Workers’ compensation (WC) does not come into play until a WC claim is denied. When that happens, the employee can file for disability benefits. Throughout a WC claim and the transition to leave, it is important to keep on top of all of the same issues with FMLA and ADA: constant medical updates, open communication, and careful tracking of the leave. A WC claim that transfers to leave can get lost in the shuffle between carriers and departments. In many companies, the teams managing leave and WC claims are different, so interdepartmental communication and openness become critical. The employee’s transition from a carrier to a vendor can create a vacuum, so the employer can be a resource and a bridge between the employee and the carrier. This creates more of a feeling of the company watching out for a disabled employee.
As I briefly touched on earlier, vendors can also be helpful in the RTW process due to the tools and checkpoints they provide. Many vendors have RTW predictors and timelines to help guide the process, usually including goals for duration and curbing abuse. However, as many adjusters and case management professionals would agree, the caseload can create trouble in paying individualized attention to cases that need it the most. Tools and resources can help, but the employer should not rely solely on the vendor to accomplish these goals. With difficult cases, the employer representative and the adjuster can both use their resources to help facilitate the best outcome for returning to work.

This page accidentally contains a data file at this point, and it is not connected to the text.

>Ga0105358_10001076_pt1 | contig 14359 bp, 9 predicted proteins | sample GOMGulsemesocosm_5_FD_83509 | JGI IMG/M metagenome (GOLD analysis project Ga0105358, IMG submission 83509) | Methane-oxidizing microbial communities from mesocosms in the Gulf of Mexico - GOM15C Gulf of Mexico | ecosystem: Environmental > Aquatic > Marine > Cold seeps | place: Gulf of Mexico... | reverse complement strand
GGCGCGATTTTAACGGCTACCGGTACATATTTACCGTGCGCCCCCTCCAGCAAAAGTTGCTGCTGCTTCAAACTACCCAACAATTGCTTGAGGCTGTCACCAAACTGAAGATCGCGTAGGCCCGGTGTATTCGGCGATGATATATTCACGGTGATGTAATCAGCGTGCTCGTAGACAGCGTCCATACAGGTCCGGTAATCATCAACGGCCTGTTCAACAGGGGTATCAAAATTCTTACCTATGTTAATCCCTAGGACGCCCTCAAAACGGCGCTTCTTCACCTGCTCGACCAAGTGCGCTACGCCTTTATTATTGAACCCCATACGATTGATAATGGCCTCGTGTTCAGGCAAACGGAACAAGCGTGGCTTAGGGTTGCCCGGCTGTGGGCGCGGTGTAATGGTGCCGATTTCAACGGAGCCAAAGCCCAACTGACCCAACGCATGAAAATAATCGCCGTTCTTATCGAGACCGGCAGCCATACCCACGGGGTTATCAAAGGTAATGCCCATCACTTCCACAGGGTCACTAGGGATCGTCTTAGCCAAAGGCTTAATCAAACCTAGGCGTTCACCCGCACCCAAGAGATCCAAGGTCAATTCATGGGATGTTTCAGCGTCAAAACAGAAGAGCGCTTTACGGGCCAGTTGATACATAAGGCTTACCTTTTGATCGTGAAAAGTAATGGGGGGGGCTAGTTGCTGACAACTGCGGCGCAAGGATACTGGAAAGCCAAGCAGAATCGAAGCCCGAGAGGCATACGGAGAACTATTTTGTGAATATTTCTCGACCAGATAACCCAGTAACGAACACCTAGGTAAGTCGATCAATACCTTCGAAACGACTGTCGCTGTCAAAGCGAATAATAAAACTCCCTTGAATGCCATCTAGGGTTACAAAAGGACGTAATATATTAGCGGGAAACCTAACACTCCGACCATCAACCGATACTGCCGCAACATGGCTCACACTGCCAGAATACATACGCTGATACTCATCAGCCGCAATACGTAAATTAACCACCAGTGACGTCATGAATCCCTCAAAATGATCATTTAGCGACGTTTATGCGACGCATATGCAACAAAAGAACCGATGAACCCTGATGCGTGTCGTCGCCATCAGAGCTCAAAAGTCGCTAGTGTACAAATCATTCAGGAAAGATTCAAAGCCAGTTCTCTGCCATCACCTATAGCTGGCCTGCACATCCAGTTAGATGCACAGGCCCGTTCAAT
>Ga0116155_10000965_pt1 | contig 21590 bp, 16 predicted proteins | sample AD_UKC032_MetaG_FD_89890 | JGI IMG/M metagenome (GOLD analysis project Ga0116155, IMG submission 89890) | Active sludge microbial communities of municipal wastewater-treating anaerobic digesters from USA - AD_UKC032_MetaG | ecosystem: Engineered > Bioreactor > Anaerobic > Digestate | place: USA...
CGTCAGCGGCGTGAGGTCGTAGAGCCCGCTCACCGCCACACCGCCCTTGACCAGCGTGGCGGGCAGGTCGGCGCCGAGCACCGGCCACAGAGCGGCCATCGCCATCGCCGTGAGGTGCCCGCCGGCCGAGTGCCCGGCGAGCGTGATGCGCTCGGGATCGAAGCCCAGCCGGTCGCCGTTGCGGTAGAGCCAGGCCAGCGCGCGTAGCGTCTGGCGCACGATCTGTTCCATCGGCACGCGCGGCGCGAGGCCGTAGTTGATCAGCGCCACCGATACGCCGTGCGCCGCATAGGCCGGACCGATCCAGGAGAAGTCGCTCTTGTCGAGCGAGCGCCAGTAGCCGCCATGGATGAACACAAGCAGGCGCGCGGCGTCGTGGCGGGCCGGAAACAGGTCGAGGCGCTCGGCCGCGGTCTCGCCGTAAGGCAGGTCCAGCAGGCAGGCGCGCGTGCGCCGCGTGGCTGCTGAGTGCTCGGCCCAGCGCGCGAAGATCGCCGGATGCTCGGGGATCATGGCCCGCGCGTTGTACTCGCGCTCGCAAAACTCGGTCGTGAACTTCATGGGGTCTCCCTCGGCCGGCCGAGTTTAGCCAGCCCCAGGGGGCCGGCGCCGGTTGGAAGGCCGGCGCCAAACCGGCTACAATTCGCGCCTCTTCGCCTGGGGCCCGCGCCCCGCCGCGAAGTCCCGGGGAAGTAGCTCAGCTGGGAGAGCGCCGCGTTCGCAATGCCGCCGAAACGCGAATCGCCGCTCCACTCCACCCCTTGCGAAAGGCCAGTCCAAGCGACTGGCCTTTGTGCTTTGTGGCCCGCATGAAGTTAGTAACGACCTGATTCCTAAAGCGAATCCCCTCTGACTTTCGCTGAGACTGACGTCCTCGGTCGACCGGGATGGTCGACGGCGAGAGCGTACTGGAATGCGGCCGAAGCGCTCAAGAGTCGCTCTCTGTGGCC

Statutory disability is an evolving landscape. In 2016, we have seen paid family leave laws pass in municipalities such as San Francisco and states such as New York. The current climate is creating more opportunities for paid leave. Therefore, due to the greater potential for longer duration, higher frequency, or even abuse, it is important to begin the leave process with FMLA and ADA information and continue to keep that constant contact with the employee. For most employees, mandatory paid leave can be a positive influence on the employee’s situation, as well as on the company’s workforce as a whole. But with the potential for return-to-work challenges, it is important to create an open human resources climate that practices constant vigilance.
- Miller, Claire Cain. The economic benefits of paid parental leave. New York Times. January 30, 2015; retrieved at http://www.nytimes.com/2015/02/01/upshot/the-economic-benefits-of-paid-parental-leave.html